Beginning with the types of vegetarian diets, the author continues with a brief history of vegetarianism and famous vegetarians of the past. She also includes vegetarian celebrities today such as Michael Jackson, Brad Pitt, and Carlos Santana. In addition she presents information on vegetarian eating in different areas of the world.
Addressing why people become vegetarians, she covers concern for animals, the environment, hunger, health and religious and spiritual beliefs.
In Building a Healthy Vegetarian Diet she presents her readers with a Vegetarian Teen's Food Guide that stresses food group needs for proper nutrition as well as a Diet Checklist for Vegetarian Teens.
In Meal Planning at Home, Duden discusses soy products and meat substitutes and gives useful Tips for Planning Easy Meals. She concludes the chapter with five easy recipes the teen can prepare.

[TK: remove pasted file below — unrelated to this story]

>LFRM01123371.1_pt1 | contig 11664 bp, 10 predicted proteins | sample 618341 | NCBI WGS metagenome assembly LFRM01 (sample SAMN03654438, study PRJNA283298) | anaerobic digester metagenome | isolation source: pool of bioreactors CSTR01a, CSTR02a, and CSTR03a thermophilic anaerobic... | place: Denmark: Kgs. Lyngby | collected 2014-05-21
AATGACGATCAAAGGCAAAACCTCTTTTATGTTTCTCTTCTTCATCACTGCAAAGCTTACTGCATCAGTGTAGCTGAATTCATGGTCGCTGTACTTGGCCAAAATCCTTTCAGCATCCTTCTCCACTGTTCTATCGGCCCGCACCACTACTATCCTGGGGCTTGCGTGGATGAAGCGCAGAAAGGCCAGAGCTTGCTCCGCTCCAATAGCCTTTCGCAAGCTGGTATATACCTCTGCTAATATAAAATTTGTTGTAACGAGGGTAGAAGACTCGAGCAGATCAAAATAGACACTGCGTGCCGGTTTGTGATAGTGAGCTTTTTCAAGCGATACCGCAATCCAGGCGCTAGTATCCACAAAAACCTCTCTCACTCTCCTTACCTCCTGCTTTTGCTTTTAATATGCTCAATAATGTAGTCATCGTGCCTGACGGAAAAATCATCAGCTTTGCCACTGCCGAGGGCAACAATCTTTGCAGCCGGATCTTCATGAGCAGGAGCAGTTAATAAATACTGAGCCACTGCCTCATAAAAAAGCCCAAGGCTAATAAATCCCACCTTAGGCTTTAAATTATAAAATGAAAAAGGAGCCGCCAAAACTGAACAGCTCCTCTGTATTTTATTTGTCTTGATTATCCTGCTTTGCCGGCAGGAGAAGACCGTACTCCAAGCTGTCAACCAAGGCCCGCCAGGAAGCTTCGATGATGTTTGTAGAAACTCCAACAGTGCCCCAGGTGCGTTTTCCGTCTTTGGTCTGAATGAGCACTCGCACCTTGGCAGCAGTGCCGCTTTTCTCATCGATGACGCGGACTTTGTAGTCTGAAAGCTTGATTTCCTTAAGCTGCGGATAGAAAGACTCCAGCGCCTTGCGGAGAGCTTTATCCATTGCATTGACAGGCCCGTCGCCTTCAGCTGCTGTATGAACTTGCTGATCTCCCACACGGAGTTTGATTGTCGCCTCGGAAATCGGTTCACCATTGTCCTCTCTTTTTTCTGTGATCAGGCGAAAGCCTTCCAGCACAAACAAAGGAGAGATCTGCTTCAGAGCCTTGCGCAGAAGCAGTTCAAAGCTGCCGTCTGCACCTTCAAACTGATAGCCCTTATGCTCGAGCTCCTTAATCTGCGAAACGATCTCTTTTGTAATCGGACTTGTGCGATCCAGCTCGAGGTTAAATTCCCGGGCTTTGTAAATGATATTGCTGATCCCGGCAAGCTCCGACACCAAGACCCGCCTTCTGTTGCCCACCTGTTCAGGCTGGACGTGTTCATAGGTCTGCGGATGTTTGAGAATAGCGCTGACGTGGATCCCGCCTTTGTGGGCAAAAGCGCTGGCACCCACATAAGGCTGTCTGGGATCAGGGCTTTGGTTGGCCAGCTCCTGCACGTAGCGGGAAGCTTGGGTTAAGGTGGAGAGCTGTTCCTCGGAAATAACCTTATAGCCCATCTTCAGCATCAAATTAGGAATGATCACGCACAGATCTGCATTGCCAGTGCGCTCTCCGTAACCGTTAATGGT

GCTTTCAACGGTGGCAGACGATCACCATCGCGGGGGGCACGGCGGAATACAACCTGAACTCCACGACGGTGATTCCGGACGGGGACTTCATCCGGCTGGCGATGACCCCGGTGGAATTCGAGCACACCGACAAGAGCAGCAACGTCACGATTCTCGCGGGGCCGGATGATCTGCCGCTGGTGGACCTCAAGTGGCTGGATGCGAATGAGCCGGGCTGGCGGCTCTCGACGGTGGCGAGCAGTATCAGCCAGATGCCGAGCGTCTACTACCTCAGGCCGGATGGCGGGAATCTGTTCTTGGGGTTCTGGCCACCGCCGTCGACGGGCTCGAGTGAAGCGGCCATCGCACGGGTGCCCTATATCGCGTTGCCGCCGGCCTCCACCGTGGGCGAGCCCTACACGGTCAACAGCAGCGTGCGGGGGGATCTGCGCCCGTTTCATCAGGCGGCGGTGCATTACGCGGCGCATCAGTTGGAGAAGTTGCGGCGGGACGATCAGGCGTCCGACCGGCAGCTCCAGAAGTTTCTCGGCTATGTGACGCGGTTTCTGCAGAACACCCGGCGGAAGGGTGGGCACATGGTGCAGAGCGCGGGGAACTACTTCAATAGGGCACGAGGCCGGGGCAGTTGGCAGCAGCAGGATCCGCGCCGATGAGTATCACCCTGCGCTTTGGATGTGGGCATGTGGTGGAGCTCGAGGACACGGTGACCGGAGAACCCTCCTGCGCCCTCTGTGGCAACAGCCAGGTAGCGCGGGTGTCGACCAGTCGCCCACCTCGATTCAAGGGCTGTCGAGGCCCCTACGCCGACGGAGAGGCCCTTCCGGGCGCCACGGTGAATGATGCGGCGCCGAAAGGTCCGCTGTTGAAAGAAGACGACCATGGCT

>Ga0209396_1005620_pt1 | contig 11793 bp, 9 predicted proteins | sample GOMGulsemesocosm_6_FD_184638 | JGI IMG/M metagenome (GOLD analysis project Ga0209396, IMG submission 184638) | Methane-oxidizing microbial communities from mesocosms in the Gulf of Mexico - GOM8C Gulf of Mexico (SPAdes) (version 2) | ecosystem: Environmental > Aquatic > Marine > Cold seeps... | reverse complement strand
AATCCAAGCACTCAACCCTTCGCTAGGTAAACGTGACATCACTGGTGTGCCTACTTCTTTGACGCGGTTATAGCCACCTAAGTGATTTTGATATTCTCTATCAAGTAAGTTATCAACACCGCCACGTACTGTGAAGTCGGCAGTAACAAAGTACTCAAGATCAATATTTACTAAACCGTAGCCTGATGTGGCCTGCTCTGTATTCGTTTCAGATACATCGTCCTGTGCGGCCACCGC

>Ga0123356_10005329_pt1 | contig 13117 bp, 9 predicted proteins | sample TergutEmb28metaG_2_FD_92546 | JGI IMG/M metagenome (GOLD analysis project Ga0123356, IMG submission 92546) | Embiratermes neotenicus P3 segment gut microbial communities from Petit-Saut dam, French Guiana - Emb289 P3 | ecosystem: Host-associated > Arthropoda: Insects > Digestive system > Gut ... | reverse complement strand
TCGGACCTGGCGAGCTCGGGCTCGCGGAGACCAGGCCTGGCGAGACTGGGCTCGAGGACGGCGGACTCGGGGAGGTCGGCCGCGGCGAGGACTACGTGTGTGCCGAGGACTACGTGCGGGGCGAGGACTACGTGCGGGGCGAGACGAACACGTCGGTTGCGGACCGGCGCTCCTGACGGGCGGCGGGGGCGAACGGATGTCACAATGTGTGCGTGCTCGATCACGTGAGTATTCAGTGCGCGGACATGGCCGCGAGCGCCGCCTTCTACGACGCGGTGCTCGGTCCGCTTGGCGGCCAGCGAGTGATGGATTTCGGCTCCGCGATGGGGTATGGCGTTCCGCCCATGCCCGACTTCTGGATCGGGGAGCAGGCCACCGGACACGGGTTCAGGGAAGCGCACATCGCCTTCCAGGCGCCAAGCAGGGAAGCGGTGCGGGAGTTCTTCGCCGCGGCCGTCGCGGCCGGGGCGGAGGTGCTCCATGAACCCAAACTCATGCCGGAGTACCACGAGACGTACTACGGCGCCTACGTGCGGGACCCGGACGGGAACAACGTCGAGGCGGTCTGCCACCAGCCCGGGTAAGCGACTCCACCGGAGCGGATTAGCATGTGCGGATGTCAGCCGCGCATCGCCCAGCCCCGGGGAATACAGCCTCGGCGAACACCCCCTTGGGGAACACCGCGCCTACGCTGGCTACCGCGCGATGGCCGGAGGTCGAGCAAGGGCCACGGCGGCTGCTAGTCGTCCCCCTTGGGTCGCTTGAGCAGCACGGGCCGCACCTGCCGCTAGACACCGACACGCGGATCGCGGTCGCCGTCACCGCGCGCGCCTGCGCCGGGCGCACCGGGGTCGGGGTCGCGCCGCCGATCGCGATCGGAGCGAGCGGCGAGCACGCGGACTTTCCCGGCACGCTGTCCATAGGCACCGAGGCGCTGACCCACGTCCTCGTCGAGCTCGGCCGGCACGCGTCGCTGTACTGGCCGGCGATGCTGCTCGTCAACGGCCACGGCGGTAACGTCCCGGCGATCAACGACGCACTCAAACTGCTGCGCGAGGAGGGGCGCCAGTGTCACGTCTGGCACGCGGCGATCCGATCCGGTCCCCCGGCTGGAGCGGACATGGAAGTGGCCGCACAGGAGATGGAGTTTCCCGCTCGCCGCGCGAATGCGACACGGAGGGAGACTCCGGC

Eating on the Go features good advice on snacks and recipes for Smoothies on the Run plus dealing with eating away from home.
Making Vegetarianism Work for You offers suggestions on dealing with others as well as ways to shift to a vegetarian program gradually.
The book concludes with addresses of organizations that may be contacted, internet resources, a bibliography for further reading, a glossary, and an index.
Vegetarianism for Teens is an excellent basic introduction to vegetarianism for young people but may be unsuitable for teens. Loaded with photos, sidebars, and other attractive graphics, the book is an attractively enticing package for children. The work is part of a Nutrition and Fitness series the publisher hopes "will appeal to those who are interested in keeping strong and fit and in eating well and eating right."